Piketty describes this issue very elegantly:

To put it bluntly, the discipline of economics has yet to get over its childish passion for mathematics and for purely theoretical and often highly ideological speculation, at the expense of historical research and collaboration with the other social sciences. Economists are all too often preoccupied with petty mathematical problems of interest only to themselves.

This obsession with mathematics is an easy way of acquiring the appearance of scientificity without having to answer the far more complex questions posed by the world we live in.

Problem of Aggregation

Conclusions taken for one single individual cannot always be translated to aggregate terms (multiple individuals). This means that microeconomic results are not necessarily transferable to macro terms, and this can create disagreement among economists. Preston (1959) makes a good overview of the problem in the first page, or check the wikipedia page.

Researcher bias

Economics research is highly vulnerable to bias. Even if methodologically the studies can be well grounded in logic and data, the point of view of the researcher can be influenced by one's own ideology or by political influence. A recent study on 159 economic literatures found "half of the research areas have nearly 90% of their results under‐powered" and "nearly 80% of the reported effects in these empirical economics literatures are exaggerated"(Ioannidis, Stanley, Doucouliagos 2017)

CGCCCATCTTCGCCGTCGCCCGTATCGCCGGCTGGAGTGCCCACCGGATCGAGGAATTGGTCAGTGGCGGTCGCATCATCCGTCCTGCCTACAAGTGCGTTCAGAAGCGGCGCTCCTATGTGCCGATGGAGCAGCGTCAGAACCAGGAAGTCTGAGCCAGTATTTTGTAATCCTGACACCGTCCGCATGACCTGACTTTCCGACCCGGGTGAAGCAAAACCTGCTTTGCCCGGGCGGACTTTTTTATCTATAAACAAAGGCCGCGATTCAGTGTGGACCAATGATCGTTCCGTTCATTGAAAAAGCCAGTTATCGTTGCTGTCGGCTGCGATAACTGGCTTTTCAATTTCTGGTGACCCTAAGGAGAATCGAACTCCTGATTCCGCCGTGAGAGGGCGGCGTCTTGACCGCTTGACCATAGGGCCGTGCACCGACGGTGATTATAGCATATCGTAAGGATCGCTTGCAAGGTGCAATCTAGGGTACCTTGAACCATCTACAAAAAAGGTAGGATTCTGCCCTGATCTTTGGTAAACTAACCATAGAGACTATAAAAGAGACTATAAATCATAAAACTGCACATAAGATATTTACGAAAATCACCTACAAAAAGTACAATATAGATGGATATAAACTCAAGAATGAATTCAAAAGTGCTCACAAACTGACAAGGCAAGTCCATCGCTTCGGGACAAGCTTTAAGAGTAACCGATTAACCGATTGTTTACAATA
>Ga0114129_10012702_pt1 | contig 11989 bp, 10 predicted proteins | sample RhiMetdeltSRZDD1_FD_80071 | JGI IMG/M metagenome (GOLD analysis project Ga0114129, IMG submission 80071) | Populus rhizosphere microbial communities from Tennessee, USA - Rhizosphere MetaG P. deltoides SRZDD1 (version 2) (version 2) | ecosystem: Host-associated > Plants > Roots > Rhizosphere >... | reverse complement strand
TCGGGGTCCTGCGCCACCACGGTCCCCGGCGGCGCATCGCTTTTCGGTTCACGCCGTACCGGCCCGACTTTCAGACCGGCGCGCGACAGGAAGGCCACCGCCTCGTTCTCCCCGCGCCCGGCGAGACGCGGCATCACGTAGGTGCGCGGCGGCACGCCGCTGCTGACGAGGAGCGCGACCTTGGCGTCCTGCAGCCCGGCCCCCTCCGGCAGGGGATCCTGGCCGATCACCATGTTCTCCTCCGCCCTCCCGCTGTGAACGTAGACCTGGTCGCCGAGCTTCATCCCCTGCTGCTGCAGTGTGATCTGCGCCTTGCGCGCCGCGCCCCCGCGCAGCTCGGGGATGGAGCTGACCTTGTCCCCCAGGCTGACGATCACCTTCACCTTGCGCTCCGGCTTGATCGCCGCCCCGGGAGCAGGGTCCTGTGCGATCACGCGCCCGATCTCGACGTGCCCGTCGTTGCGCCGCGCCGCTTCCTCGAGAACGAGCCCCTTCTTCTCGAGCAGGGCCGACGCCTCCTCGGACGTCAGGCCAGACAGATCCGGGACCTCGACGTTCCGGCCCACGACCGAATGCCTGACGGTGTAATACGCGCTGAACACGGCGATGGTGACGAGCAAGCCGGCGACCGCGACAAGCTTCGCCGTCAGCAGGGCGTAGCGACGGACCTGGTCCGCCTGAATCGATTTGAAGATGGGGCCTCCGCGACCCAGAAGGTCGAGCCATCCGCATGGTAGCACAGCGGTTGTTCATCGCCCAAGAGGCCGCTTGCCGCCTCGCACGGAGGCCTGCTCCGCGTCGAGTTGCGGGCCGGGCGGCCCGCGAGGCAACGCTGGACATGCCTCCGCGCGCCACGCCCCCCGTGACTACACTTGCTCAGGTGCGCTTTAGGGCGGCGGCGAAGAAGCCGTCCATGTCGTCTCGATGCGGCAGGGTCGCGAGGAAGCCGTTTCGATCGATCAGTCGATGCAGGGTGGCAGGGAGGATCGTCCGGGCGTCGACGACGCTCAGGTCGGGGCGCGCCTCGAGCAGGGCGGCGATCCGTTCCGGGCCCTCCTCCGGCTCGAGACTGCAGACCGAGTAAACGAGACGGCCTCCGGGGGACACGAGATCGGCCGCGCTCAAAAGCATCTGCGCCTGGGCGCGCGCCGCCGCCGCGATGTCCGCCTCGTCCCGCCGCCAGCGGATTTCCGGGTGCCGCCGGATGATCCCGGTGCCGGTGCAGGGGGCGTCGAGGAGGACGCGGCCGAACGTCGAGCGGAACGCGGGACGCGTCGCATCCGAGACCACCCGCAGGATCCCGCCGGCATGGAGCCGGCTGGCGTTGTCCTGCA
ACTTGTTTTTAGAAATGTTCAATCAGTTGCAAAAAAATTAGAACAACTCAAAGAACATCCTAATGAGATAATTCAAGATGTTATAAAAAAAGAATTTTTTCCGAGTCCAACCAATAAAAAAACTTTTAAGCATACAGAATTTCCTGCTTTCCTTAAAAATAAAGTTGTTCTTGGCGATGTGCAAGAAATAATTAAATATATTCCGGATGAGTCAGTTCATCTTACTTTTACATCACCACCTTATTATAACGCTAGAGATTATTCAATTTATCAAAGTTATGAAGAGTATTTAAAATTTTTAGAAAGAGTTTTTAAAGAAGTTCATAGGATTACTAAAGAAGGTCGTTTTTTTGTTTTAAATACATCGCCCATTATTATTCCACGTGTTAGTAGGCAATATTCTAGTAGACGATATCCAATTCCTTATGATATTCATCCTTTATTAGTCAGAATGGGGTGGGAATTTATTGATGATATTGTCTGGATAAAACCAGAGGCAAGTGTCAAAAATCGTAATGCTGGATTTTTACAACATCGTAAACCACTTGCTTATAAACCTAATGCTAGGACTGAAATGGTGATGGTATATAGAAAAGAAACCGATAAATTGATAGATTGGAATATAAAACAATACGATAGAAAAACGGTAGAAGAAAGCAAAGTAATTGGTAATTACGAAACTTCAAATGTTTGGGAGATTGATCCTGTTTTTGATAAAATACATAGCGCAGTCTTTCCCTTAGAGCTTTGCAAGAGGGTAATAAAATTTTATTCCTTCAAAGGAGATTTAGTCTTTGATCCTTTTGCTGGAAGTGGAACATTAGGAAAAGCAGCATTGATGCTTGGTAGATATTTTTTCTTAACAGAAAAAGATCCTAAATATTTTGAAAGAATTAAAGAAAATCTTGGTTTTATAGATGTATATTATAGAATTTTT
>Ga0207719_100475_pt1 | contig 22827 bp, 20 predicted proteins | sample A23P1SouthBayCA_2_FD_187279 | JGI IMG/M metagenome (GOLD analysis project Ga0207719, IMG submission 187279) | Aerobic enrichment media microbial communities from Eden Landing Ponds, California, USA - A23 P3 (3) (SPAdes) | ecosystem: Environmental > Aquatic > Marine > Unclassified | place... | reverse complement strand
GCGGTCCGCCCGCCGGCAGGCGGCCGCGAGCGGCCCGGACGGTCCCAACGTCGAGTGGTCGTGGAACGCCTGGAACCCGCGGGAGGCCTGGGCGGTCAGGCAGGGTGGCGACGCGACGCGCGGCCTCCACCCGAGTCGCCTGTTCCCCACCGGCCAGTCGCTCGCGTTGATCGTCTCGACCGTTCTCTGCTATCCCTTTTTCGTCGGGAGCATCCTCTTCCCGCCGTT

Henry Farrell wrote an interesting model on the disagreement between economists based on things such as political influence and level of consensus.

More like Pharma, less like Physics

Although the predictive power is often expected to be as advanced as Physics, Economics is a relatively recent science compared to most natural sciences. I like to think of it closer to Pharmaceutical studies than physics: there is a lot of experimentation, and we slowly learn what effects certain things have in the system, but we often only realize the secondary effects much later. Pharma is a subsection of Chemistry, and in the same way, I see Economics as a subsection of Sociology.

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  • $\begingroup$ I disagree with your claims about comparative advantage. It is not treated as a law in the way you describe - i.e. that free trade is always the best policy. Furthermore, your example of African and Asian countries does not disprove comparative advantage. Lastly, any (advanced) textbook on trade will tell you that tariffs can be beneficial (in theory) for developing countries. $\endgroup$ – BB King Apr 23 '18 at 9:45
  • $\begingroup$ @BBKing thank you for your comment, i've adapted the text slightly to better represent the comparative advantage issue. The point of that paragraph still remains: several teachings and studies focus excessively on maths without looking for applicability in the real world. Of course not ALL the books and not ALL the economists - this is the source of disagreement. Also, this isn't solely opinion, I added the sources in the text. Perhaps there is yet another point of disagreement: should research focus on improving theoretical models, or on providing solutions for real-world problems. $\endgroup$ – JoaoBotelho Apr 24 '18 at 2:35

protected by Giskard Dec 19 '17 at 16:34